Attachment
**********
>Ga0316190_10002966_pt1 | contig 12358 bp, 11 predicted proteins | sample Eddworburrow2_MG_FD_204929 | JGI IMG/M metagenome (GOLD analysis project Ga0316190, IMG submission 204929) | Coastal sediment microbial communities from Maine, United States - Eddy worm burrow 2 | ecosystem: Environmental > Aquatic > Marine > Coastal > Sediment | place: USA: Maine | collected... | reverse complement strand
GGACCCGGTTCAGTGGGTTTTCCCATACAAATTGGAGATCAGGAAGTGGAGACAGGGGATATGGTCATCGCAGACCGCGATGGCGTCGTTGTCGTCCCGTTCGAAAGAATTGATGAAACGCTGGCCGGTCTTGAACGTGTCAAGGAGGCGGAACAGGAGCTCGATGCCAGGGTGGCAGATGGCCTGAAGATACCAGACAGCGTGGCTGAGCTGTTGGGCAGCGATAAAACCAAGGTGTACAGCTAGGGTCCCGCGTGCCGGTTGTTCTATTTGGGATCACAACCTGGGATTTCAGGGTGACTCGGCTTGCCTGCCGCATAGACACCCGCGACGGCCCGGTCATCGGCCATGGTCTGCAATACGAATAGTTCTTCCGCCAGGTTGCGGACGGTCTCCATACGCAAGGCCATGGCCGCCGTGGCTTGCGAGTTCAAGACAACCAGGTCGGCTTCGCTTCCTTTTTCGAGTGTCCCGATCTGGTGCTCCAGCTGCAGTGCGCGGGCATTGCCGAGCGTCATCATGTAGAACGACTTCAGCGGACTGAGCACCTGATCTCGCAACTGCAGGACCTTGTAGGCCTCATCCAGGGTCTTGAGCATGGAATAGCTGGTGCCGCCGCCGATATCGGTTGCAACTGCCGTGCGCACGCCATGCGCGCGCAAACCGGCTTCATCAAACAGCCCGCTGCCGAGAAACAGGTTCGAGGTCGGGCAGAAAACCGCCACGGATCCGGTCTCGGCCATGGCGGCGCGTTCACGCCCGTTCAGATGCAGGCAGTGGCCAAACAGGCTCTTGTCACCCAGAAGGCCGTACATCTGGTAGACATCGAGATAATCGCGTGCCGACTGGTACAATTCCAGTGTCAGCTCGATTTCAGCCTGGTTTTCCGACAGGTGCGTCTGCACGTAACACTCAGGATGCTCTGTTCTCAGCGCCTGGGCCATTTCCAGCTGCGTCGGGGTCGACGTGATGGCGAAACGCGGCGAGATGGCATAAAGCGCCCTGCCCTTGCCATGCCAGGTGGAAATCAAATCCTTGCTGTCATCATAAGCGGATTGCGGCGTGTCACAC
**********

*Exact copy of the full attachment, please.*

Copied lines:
>Ga0316190_10002966_pt1 | contig 12358 bp, 11 predicted proteins | sample Eddworburrow2_MG_FD_204929 | JGI IMG/M metagenome (GOLD analysis project Ga0316190, IMG submission 204929) | Coastal sediment microbial communities from Maine, United States - Eddy worm burrow 2 | ecosystem: Environmental > Aquatic > Marine > Coastal > Sediment | place: USA: Maine | collected... | reverse complement strand
GGACCCGGTTCAGTGGGTTTTCCCATACAAATTGGAGATCAGGAAGTGGAGACAGGGGATATGGTCATCGCAGACCGCGATGGCGTCGTTGTCGTCCCGTTCGAAAGAATTGATGAAACGCTGGCCGGTCTTGAACGTGTCAAGGAGGCGGAACAGGAGCTCGATGCCAGGGTGGCAGATGGCCTGAAGATACCAGACAGCGTGGCTGAGCTGTTGGGCAGCGATAAAACCAAGGTGTACAGCTAGGGTCCCGCGTGCCGGTTGTTCTATTTGGGATCACAACCTGGGATTTCAGGGTGACTCGGCTTGCCTGCCGCATAGACACCCGCGACGGCCCGGTCATCGGCCATGGTCTGCAATACGAATAGTTCTTCCGCCAGGTTGCGGACGGTCTCCATACGCAAGGCCATGGCCGCCGTGGCTTGCGAGTTCAAGACAACCAGGTCGGCTTCGCTTCCTTTTTCGAGTGTCCCGATCTGGTGCTCCAGCTGCAGTGCGCGGGCATTGCCGAGCGTCATCATGTAGAACGACTTCAGCGGACTGAGCACCTGATCTCGCAACTGCAGGACCTTGTAGGCCTCATCCAGGGTCTTGAGCATGGAATAGCTGGTGCCGCCGCCGATATCGGTTGCAACTGCCGTGCGCACGCCATGCGCGCGCAAACCGGCTTCATCAAACAGCCCGCTGCCGAGAAACAGGTTCGAGGTCGGGCAGAAAACCGCCACGGATCCGGTCTCGGCCATGGCGGCGCGTTCACGCCCGTTCAGATGCAGGCAGTGGCCAAACAGGCTCTTGTCACCCAGAAGGCCGTACATCTGGTAGACATCGAGATAATCGCGTGCCGACTGGTACAATTCCAGTGTCAGCTCGATTTCAGCCTGGTTTTCCGACAGGTGCGTCTGCACGTAACACTCAGGATGCTCTGTTCTCAGCGCCTGGGCCATTTCCAGCTGCGTCGGGGTCGACGTGATGGCGAAACGCGGCGAGATGGCATAAAGCGCCCTGCCCTTGCCATGCCAGGTGGAAATCAAATCCTTGCTGTCATCATAAGCGGATTGCGGCGTGTCACAC